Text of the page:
His adaptation is a mish-mash. I wasn’t clear whether his aim was to clarify the plot, to find a way of reducing the cast or whether he wanted to give Simon Butteriss, the most experienced performer of the team by a long way, more to do. He retains the basic premise – of a satire on women’s ambitions and so fails to address the plot problem. He retains many of the best bits of the opera, but he makes some crucial and, frankly, pointless changes. We lose one of the KIngs, Ida’s three brothers and the teachers at the university. The changes to the scenario don’t add anything and crucially change relationships.  You don’t get the power struggle at the university and you don’t really get the sense of bullying by the men that is one of the more interesting things about the original.  If, as here, Gama persuades Ida to found her university (so he can marry her himself) it blunts the sense of this being about Ida herself having to change her ideas. – and she is one of Gilbert’s most human heroines.

The changes necessitate changes to the lyrics some of which were understandable, others pointless and none coming close to Gilbert’s best. Coime Mighty Must, however, is probably Gilbert’s poorest lyric ever and, not unexpectedly, Sullivan’s poorest number. There is nothing wrong with cutting it. Here it was rewritten but in a way that was only marginally better than the original.  The new dialogue mixed uneasily with Gilbert’s and managed to be in even poorer blank verse.  And the need for change wasn’t carried through.  You’d think that a version which eschewed fighting and armour might have re-written  This Helmet, I suppose.  This splendid aria involves one of the characters stripping the various part of his armour in mock Handel. But no, the aria is too good for that, so you have Gama stripping out of his usual clothes while singing about helmets, etc. So much ffor clarifying the plot.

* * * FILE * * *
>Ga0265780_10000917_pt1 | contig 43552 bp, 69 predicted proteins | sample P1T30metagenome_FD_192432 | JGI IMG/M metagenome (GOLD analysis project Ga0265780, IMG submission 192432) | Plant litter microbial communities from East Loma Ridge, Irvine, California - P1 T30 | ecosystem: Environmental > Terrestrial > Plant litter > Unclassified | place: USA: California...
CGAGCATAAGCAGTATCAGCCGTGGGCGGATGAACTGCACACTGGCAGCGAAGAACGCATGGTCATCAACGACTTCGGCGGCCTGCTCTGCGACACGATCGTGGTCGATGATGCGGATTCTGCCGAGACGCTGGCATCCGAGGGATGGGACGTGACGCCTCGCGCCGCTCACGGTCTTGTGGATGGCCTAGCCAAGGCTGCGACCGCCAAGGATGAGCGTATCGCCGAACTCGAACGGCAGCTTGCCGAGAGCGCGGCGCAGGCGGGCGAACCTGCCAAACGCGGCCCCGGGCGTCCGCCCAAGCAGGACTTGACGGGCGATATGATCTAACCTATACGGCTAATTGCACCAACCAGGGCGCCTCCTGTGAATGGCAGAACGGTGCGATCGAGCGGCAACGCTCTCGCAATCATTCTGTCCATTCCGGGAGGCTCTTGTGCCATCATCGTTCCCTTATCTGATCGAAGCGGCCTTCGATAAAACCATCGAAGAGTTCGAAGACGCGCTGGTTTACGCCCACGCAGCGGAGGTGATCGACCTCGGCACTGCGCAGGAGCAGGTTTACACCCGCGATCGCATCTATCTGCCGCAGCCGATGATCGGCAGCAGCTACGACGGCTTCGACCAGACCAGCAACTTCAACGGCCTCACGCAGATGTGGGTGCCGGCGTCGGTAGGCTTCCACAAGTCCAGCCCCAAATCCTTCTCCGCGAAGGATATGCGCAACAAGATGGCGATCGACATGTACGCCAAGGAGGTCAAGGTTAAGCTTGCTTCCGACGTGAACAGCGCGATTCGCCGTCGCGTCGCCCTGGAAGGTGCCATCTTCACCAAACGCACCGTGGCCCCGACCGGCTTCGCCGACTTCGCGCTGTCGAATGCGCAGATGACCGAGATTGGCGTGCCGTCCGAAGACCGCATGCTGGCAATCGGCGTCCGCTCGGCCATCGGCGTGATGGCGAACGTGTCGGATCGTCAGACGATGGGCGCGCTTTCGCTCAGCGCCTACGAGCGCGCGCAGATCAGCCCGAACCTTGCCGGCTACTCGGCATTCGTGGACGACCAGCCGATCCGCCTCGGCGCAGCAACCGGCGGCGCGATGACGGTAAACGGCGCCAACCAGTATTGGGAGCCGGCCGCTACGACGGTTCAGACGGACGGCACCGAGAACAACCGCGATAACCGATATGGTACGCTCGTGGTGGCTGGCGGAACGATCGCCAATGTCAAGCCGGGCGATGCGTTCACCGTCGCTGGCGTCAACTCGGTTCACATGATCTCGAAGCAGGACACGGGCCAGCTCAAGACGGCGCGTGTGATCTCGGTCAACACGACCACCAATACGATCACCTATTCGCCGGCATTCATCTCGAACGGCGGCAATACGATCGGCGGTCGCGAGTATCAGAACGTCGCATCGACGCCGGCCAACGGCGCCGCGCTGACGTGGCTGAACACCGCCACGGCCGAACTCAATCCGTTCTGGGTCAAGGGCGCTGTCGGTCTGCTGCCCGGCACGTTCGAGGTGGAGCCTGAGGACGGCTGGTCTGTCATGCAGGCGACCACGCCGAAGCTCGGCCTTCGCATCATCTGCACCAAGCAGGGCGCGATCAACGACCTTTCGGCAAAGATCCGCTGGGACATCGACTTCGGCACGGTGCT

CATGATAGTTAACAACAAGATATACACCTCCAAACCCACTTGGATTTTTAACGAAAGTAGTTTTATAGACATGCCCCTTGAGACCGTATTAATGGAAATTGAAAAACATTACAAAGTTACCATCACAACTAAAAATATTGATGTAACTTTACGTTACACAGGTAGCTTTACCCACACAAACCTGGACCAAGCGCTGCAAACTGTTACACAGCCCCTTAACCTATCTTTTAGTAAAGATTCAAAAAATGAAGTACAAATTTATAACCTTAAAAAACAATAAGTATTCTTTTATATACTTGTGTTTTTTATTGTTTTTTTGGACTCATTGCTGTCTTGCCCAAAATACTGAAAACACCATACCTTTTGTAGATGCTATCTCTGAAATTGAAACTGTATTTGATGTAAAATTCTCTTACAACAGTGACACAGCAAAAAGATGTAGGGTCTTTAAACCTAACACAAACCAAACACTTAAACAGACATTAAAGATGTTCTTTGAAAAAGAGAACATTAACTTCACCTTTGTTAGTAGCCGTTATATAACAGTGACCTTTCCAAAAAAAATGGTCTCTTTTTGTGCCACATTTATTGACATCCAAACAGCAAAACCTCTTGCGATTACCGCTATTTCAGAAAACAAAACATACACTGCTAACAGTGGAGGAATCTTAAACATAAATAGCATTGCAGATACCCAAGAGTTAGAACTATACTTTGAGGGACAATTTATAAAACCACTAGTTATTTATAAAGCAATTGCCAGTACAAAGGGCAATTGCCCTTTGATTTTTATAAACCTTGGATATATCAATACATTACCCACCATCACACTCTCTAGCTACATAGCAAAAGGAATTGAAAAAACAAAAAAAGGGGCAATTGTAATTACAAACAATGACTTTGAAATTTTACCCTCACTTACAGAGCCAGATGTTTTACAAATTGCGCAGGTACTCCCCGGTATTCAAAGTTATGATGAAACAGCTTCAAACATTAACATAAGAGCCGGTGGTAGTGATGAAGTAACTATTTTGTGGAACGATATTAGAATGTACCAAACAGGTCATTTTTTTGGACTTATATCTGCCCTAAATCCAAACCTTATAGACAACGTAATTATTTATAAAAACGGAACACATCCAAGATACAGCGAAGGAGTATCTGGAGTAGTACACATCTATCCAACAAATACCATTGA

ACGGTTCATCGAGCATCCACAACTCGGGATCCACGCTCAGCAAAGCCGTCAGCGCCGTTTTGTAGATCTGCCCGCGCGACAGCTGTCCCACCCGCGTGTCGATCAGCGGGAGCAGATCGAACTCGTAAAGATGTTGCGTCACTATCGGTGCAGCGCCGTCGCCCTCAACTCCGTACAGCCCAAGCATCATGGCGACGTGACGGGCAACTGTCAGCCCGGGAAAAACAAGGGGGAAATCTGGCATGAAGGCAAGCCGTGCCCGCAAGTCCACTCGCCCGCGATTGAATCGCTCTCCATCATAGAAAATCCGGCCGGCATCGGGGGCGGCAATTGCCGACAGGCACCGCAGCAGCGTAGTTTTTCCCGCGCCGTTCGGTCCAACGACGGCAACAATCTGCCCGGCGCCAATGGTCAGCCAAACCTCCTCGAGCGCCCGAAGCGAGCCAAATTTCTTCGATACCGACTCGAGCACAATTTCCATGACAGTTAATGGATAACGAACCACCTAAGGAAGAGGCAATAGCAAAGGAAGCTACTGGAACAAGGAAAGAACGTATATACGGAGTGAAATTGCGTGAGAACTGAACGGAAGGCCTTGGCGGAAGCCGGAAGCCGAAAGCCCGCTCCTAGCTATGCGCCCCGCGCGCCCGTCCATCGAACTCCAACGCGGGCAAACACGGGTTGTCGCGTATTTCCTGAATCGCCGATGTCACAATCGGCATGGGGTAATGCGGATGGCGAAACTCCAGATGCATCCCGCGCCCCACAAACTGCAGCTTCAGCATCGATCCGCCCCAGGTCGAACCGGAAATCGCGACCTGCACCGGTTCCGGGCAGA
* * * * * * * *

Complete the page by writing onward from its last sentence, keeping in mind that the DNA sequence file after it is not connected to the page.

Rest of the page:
Even worse was the reattribution of the songs.  Is it really acceptable for Gama, the light baritone role to be given pieces written for mezzo, contralto and bass? The world is but a broken toy is proobably Sullivan’s most gorgeous quartet. Here it was, for no obvious reason, turned into a duet for Ida and Hilarion which reduces the musical pleasure.